May 05, 2012
By Curt Wells
Throughout one's bowhunting career, or whatever you want to call this thing we do, there are a few of those special moments that make all the preparation, expense, early mornings and long hikes worth the effort. Those all-to-rare moments make us smile deep inside, maybe even bring a tear or two, but it's the sense of satisfaction and accomplishment that make such moments stick in our memory.
I've been fortunate enough to have many special moments starting with the day I killed my first deer, a whitetail doe, with a Jennings T-Star. My first bull elk, taken in the third year of trying, was a very special moment. Then there was a Minnesota deer I called "The Ridge Buck." He wasn't especially large but was a buck I committed to hunting exclusively one season. When I finally arrowed that buck on the Saturday after Thanksgiving, the sensation of success was very sweet.
There have been many other special bowhunting moments involving a monster caribou, an 80" pronghorn, an Alberta muley buck, and a gargantuan 400-class bull elk in Arizona that I was unable to get drawn on. It was an unsuccessful moment but a special one, nonetheless.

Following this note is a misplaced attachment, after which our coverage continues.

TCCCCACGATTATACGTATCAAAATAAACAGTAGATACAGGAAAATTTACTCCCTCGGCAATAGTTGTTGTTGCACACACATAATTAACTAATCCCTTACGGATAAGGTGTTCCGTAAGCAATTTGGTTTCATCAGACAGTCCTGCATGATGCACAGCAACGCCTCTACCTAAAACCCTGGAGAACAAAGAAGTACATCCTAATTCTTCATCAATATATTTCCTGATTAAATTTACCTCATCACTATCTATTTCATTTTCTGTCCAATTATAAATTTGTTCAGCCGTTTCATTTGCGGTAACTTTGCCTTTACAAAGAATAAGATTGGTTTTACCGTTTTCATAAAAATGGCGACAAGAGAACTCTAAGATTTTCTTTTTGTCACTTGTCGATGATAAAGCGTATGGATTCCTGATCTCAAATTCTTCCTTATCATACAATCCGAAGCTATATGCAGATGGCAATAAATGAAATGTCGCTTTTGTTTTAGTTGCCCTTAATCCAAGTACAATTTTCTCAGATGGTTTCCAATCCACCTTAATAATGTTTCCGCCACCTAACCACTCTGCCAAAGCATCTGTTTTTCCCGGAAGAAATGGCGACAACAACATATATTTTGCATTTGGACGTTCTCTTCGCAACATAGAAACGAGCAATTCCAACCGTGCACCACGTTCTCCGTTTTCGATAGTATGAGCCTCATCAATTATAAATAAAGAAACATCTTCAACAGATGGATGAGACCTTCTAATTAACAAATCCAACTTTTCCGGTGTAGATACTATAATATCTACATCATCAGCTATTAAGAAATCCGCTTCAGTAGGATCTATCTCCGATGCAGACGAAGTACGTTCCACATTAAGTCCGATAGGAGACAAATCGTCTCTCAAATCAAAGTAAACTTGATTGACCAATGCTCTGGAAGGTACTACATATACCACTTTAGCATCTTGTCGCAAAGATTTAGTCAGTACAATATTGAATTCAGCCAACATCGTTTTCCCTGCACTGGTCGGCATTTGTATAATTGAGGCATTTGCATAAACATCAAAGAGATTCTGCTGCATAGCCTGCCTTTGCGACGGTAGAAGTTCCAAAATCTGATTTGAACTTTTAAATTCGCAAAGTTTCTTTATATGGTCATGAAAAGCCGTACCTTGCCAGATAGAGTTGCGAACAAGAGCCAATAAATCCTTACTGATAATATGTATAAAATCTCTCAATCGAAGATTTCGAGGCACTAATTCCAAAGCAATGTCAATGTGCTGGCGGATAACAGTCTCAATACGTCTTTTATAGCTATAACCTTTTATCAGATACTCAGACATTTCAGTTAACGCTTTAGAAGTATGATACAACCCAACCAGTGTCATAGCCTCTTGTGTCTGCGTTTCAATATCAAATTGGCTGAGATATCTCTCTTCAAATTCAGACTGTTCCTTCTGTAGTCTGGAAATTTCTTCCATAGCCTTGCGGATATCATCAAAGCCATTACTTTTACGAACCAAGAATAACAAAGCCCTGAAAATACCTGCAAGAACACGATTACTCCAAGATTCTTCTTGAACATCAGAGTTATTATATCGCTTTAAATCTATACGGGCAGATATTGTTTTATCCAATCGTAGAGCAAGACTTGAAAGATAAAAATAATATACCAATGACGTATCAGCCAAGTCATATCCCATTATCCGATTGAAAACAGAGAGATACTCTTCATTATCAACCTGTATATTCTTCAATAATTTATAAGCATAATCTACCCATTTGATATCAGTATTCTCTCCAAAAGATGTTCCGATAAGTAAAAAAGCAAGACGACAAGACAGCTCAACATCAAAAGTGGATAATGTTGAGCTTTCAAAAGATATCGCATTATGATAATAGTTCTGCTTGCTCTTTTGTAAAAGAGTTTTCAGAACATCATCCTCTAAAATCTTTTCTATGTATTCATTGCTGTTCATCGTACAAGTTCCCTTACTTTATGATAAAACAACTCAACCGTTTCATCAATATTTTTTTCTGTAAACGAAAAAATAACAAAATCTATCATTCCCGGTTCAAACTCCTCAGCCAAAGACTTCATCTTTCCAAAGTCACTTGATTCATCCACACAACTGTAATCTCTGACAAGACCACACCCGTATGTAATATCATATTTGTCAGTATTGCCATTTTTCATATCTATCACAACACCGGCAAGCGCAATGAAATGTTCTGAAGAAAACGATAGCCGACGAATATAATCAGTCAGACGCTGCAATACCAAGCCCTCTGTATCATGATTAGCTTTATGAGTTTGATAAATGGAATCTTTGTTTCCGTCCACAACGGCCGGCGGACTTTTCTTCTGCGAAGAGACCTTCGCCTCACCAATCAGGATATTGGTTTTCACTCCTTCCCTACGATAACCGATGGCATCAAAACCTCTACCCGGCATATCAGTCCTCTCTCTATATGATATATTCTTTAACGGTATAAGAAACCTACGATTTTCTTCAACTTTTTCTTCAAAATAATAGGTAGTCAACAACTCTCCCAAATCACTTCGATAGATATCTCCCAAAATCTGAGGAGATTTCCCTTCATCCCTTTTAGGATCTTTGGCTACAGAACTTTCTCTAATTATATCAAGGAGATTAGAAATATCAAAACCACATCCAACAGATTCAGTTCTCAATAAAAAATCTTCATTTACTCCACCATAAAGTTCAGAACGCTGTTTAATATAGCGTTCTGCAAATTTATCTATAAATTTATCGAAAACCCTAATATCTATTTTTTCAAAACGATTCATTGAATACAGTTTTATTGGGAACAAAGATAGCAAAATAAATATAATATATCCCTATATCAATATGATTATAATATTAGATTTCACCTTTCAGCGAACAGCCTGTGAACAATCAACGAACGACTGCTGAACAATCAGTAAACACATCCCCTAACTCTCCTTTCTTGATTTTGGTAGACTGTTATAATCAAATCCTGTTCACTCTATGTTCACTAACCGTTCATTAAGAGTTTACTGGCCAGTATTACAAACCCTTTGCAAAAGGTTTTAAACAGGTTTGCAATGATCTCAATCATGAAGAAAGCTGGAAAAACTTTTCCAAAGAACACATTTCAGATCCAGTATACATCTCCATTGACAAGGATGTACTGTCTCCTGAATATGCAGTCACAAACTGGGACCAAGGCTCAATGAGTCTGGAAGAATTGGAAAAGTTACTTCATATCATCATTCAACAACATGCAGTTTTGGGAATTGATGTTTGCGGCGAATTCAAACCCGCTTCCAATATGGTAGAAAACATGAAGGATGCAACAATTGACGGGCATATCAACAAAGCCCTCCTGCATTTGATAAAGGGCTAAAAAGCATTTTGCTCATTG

Not one of those special moments were any more satisfying than the one I experienced just a couple weeks ago. I was sitting in a ground blind with my youngest son, Jared. Despite some terrible wind and rain we were trying to lure in a North Dakota gobbler. Just sixty yards away was another blind. Inside was my oldest son, Jason, and his 10-year-old son, my grandson, Carson.
The action was almost nonexistent but then, as if by some Divine Intervention, a lone gobbler ambled over the hill and walked right up to the decoy in front of Carson's blind and popped into strut. While watching through binoculars, my mind flashed back over the previous five years that Carson has been learning to shoot a bow. He camped out with gramps at 3-D shoots in the summers and over the past two years he and I learned to bowfish together. But this was different. This would be the first time he would draw his Bear Apprentice on a game animal. And make no mistake, turkeys are game animals. They are tough and can stop an arrow that would easily zip through an 800-pound bull elk.
As the turkey strutted, gramps was tore up inside with anxiety. I knew Carson was even more nervous because the evening before he talked about how he couldn't get the gobbling out of his head from that morning's hunt.
When the bird turned to face the blind an arrow flashed from the open window. The two-bladed broadhead split the tip of the longbeard's breastbone and after a couple flips Carson had his first official bowkill with a perfect shot. And I was there to watch it all happen!
I smiled deep inside.
With an unforgettable congratulatory hug, tears welled up in my eyes.
It was a very satisfying, very special moment indeed.
Here's hoping you experience many special bowhunting moments of your own.